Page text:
By Marijke de Graaf
In my previous blog I focused on measuring the Food Security Situation at household level. In this blog I will elaborate on methods to measure the situation at individual level.
Nutrition is an important aspect of overall food security and goes beyond availability at local level and access at household level. Nutrition security is defined by adequate utilization of food at individual level. Together with infants and young children, adolescent girls and women of reproductive age are the most vulnerable for under nutrition. It can be assumed that once the nutrition situation of these individuals has been improved the nutritional status of all household members has improved.
The nutritional status of a woman before and during pregnancy has a direct impact on the development and nutritional status of her baby. Malnutrition before and during pregnancy increases the risk of low birth weight and under nutrition during infancy. The role and importance of women goes beyond infant and child nutrition. Women have their own right to adequate food and to be free from hunger. In addition it is important to recognize that they make up 43% of the overall agricultural workforce , and in many societies they have the main responsibility for the production, processing and preparation of food for home consumption. However, women often have weaker access to productive resources, services, markets and food and are therefore more likely than men to be malnourished.
To define the nutritional status of individuals so-called anthropometric measurements, such as weight and height, can be used. The level of anemia, vitamin A and Iodine deficiency are also important indicators for the nutrition status and are normally determined through blood tests. These indicators form part of National Demographic and Health Surveys , which are managed by the public sector. The results of these surveys are publically available for almost every country, normally providing averages from national to district level. These surveys provide an important source of secondary data for problem and/or context analyses during the design and preparation phase of project interventions. However possibilities to use these data for measurement of impact of specific project interventions is limited given the aggregation of the data as well as the limited frequency of the surveys and the usual delay in publication of the results.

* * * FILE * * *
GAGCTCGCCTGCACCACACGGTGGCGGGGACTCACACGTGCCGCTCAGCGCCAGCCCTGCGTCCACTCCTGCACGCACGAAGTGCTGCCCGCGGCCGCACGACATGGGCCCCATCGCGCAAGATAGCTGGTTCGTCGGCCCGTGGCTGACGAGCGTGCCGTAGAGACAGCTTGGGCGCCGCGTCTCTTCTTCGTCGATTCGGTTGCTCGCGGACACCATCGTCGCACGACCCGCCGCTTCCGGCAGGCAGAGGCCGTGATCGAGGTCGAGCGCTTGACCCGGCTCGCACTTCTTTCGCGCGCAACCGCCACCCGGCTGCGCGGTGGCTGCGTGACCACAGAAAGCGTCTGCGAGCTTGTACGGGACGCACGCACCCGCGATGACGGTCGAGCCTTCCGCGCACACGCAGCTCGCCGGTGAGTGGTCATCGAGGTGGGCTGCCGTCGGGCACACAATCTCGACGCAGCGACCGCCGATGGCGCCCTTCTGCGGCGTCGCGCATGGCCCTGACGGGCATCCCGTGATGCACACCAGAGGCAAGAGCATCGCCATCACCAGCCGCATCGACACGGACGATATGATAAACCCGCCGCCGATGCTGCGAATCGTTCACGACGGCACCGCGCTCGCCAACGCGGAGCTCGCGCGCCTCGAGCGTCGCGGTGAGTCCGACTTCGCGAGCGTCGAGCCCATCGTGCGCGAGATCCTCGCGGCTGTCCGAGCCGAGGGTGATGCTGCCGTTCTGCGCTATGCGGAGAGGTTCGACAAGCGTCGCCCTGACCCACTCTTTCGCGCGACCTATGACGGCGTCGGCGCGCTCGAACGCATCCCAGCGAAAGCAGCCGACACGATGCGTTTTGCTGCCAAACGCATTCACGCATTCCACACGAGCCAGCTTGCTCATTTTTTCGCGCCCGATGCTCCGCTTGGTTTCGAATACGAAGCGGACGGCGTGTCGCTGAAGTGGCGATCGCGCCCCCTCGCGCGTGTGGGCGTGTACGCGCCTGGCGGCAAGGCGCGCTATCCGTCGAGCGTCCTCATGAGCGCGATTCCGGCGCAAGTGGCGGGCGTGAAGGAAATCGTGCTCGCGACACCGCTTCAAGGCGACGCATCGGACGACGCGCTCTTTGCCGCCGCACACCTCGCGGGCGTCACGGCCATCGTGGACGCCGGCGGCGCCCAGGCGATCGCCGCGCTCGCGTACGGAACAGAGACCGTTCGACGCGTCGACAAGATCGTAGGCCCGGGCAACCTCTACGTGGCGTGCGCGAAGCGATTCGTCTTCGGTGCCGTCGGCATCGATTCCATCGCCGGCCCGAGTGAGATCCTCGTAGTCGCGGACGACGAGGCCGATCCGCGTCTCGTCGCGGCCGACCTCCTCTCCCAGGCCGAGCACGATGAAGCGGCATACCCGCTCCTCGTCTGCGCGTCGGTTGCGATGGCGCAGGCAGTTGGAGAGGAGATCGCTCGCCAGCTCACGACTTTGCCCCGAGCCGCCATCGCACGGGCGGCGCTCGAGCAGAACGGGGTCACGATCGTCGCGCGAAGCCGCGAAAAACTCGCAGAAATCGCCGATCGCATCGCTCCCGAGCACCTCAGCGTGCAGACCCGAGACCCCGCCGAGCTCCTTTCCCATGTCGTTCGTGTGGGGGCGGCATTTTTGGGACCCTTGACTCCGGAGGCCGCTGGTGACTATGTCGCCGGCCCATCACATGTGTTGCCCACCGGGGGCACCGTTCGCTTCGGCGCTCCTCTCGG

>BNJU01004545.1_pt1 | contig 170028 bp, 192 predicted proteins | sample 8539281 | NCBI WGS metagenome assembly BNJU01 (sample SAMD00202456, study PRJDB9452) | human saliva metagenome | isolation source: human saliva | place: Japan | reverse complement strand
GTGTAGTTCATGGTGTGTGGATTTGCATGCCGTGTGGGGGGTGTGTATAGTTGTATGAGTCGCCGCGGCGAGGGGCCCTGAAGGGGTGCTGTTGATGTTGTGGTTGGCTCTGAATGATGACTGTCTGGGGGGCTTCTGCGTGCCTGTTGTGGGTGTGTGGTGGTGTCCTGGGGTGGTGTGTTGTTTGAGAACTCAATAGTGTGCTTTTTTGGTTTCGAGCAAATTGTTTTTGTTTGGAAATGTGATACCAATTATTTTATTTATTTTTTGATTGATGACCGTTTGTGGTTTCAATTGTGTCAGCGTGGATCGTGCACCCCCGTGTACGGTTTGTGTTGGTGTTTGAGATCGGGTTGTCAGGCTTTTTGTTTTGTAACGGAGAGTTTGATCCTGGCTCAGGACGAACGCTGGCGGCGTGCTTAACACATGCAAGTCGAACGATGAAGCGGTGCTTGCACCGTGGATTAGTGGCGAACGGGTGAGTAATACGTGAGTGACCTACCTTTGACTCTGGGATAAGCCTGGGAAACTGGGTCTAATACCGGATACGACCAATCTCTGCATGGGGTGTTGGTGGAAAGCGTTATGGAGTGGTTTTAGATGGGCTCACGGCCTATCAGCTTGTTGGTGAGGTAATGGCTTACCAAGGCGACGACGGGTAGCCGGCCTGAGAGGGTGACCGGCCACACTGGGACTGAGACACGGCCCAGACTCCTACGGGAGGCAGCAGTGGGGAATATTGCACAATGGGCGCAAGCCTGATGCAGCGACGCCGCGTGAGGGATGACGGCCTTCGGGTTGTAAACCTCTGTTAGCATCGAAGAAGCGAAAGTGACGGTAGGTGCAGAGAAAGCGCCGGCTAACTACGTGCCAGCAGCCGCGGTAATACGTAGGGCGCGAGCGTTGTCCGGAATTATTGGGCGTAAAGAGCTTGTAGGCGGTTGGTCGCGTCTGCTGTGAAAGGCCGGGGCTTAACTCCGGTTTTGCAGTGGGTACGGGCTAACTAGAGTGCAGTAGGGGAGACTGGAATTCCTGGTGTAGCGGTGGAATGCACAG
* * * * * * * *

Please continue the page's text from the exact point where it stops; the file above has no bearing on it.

Given the complexity of taking anthropometric measurements as well as defining levels of vitamin A and hemoglobin (iron) in the blood, in general it is not feasible to include this type of indicators in the monitoring mechanism of food and nutrition security projects. That’s why actors like FAO and the USAID supported FANTA project have worked on simple indicators for global use in assessing the quality (micronutrient adequacy) of diets and appropriateness of feeding practices. The increased attention for nutrition-sensitive interventions – are further boosting the use of and experiences with these indicators.
In answer to the abovementioned demand, the Dietary Diversity Score has been developed and validated. In resource-poor environments, low quality monotonous diets are the norm. When grain- or tuber-based staple foods dominate and diets lack vegetables, fruits and animal-source foods, the risk for micronutrient deficiencies is high. In these settings the diversity of all foods consumed, i.e. dietary diversity, is a useful indicator for overall diet quality.